Japanese Engineering Services, commonly known as JES, are a leading importer of Japanese industrial products - such as components, equipment and machinery - into the European market. JES’s CE Marking requirements began from conception in 1995, when it became a requirement for importing products into the European Union.
IES has a long standing relationship with JES, working with them since 2010 on projects in the UK and overseas, involving the likes of Honda UK, their tier 1 suppliers and Pall industrial. JES values IES as a valuable partner and an organisation which complements its own skill set in providing a complete turnkey solution to the end customer.
IES specialises in providing an on-site CE Marking and Testing service around Europe, which ensures JES machinery and other factory equipment - from injection moulding machines to electronic test equipment-meets a wide range of UK and European standards. CE Marking is typically required for first time installations, or machines which have been drastically altered, such as a change in function or general layout.
This assignment involved CE Marking for a Quick Die Changer (QDC) imported by JES. It is a critical piece of machinery used at a factory in Italy where automotive brake parts are produced for a variety of European automotive manufacturers. The QDC is a large device which runs along a 30 metre ‘train track’, changing the dies in press machines which make brake pads for automobiles. This allows different templates to be applied for the metal used in the manufacturing of brake shoes for various models.
‘The Italian Job’
On-site CE Marking and Testing from IES typically deals with machinery which is vitally important in day to day factory operations, meaning any down time must be kept to a minimum. This occasion was no different, and IES were faced with the challenge of completing all testing on the QDC in as small a time frame as possible, while demonstrating the thoroughness and exacting standards which IES CE Marking is renowned for.
Transportation required the safe, secure and swift transportation of all testing equipment and personnel from Bristol, UK, to the automotive manufacturer’s facility in Turin Italy.
The testing itself had to be as safe as possible, both for the personnel present and other workers around the factory.
The ideal solution
As the QDC was a new machine, IES advised on which regulations it was necessary for the QDC to meet, which in turn provided the basis of which tests were administered. In this case, there were two regulations which tests were carried out under. These were British and European standards (BS EN 61000-6-4:2007+A1:2011) for “industrial, scientific and medical equipment; radio frequency disturbance characteristics; limits and methods measurement, and European standards (EN61000-6-2:2005) for “electromagnetic compatibility (EMC); generic standards; immunity for industrial environments”.
A two man team is typically required for a project of this nature, but IES sent a three man team to Italy; benefitting from the added efficiency afforded by a relatively large team for this type of assignment.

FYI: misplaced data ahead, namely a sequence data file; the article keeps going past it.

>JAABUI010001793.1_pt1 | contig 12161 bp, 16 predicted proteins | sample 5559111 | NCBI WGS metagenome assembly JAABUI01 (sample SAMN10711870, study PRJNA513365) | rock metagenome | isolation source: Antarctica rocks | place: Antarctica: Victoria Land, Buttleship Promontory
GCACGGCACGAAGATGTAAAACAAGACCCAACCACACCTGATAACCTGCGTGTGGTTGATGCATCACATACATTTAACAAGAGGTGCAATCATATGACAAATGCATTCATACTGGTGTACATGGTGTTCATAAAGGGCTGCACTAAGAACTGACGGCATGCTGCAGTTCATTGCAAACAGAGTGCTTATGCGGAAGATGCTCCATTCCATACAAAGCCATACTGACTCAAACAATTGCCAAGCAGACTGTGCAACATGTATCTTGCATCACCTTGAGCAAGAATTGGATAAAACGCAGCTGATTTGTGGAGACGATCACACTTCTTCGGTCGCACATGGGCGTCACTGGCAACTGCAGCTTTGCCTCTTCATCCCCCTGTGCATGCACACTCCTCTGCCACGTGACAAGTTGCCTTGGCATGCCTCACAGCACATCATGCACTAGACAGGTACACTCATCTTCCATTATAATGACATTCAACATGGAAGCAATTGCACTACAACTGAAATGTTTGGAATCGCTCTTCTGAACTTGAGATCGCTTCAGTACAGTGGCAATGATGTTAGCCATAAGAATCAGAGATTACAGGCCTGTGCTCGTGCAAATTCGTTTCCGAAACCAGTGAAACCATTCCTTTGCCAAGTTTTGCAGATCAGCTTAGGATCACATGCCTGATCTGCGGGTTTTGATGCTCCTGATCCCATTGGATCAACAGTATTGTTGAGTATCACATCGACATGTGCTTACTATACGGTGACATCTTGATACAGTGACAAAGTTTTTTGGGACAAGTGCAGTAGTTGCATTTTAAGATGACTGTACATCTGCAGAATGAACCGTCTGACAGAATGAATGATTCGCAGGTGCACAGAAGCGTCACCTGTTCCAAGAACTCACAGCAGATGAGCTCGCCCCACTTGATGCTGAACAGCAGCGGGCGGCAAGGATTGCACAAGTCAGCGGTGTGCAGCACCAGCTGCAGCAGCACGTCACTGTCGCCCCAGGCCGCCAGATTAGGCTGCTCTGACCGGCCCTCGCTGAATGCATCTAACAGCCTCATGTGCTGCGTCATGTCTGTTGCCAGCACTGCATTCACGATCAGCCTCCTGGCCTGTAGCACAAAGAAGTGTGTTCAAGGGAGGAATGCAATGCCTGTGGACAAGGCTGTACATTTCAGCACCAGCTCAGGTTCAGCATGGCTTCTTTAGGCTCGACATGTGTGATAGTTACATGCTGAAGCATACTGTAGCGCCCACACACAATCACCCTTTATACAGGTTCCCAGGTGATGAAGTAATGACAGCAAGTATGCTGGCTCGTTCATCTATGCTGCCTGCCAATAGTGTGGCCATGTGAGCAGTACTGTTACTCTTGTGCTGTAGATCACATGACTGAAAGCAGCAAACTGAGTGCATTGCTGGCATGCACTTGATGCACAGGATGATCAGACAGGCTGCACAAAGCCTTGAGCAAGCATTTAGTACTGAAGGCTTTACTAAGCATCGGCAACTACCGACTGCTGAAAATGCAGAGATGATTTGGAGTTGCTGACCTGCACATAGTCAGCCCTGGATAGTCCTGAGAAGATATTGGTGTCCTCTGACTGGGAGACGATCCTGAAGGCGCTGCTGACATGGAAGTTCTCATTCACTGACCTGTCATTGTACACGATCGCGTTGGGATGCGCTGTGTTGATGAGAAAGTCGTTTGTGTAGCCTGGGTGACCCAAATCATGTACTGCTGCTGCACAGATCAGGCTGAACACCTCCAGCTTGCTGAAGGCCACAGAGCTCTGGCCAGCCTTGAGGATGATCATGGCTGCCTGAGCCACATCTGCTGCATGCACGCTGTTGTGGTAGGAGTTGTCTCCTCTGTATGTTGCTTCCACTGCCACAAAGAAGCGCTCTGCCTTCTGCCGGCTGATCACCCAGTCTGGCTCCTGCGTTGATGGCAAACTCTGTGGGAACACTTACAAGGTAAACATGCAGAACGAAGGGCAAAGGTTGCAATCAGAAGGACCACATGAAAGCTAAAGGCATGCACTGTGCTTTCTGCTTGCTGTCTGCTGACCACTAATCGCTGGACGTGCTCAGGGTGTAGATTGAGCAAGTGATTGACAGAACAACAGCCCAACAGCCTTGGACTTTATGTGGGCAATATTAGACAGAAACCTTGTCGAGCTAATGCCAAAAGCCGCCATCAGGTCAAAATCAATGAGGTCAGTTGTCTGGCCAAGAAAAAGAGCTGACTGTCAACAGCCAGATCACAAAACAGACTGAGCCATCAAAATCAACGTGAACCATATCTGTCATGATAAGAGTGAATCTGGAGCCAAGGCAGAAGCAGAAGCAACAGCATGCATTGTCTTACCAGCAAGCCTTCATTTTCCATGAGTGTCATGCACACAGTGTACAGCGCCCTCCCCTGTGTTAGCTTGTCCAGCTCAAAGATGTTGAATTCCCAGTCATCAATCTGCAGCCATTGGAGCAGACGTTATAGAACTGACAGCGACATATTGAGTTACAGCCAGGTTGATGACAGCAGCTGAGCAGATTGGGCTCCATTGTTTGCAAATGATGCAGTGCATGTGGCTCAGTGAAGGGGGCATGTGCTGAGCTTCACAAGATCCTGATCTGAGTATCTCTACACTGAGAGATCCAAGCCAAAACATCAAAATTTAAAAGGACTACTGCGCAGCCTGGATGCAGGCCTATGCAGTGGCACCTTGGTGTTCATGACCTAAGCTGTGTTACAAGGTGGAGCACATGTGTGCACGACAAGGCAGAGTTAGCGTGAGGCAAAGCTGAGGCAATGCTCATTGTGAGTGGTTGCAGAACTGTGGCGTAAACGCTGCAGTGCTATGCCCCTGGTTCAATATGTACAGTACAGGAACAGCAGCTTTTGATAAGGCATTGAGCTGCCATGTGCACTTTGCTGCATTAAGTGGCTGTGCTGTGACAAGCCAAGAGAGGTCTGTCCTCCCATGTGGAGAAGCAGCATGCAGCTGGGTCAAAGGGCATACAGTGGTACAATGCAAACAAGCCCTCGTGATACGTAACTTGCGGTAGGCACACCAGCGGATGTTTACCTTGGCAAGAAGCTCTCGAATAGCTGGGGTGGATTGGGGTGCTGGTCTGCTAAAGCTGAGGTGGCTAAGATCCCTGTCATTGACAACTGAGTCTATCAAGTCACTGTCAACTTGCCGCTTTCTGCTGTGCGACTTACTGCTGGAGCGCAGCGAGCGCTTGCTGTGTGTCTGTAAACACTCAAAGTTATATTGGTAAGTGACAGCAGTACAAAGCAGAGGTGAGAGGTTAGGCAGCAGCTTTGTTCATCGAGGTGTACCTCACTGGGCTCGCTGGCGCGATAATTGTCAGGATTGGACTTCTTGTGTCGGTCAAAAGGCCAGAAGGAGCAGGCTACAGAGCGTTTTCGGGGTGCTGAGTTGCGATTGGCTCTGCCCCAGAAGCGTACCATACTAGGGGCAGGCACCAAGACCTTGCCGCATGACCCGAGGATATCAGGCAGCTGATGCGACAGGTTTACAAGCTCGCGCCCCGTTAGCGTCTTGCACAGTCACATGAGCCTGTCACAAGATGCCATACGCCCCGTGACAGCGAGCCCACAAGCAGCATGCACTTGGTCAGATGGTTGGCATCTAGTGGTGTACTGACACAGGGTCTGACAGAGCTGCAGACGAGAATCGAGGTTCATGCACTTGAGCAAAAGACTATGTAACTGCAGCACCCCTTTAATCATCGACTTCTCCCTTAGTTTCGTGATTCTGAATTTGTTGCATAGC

The ‘third man’ in the IES team was also able to take extra safety precautions to ensure testing posed no dangers to workers inside the factory, as well as neighbouring equipment. A space of three metres around the machine was ring fenced by IES beforehand for the purposes of safety and efficiency.
A series of eight tests was planned and executed by the IES team - they were designed to meet the main facets of the two standards required; Emissions and Immunity. Emissions tests were undertaken for conducted emissions and radiated emissions, while for Immunity, tests were undertaken for RF conducted immunity, electrostatic discharge, fast transient bursts, surge immunity, voltage dips and interrupts and radiated immunity.
IES completed the CE assessment against the relevant directives and provided a Technical File for self-assessment, leaving the end customer fully prepared to submit the File and complete a successful self-declaration.
Ticking every box
IES completed all planned testing successfully, ensuring the QDC meets its required standards, and clearing the machine for every day industrial use.
Emissions testing assured that the QDC will not interfere with other equipment in the factory and can withstand natural phenomenons, which is an essential consideration in work places with electronically controlled machinery that is potentially dangerous if disrupted. Immunity testing assured that the QDC would not be damaged and would continue to work as it should do despite a number of exposures.
The project was finished to the highest standards in two days, one day less than the typical testing time, thanks to the size of the IES team, and the efficiency of the work itself. This provided JES with an extra day’s use from the QDC.
“We know how each other work”
Andrew Turner, Managing Director at JES, had the following words about the service he has received from IES and CE Marking Manager, Martin Wood:
“I’ve known Martin and IES for many years and we’ve worked well together on projects in the UK and further afield. We know how each other work and bounce off of each other nicely. When new legislation comes in we learn from each other to fill any knowledge gaps.
“We are very reactive to market demands and needs and are already working on projects for next year, including a new valve line and other modification facilities which are coming over from Japan. So next year I will be working with IES very closely on some of those projects.”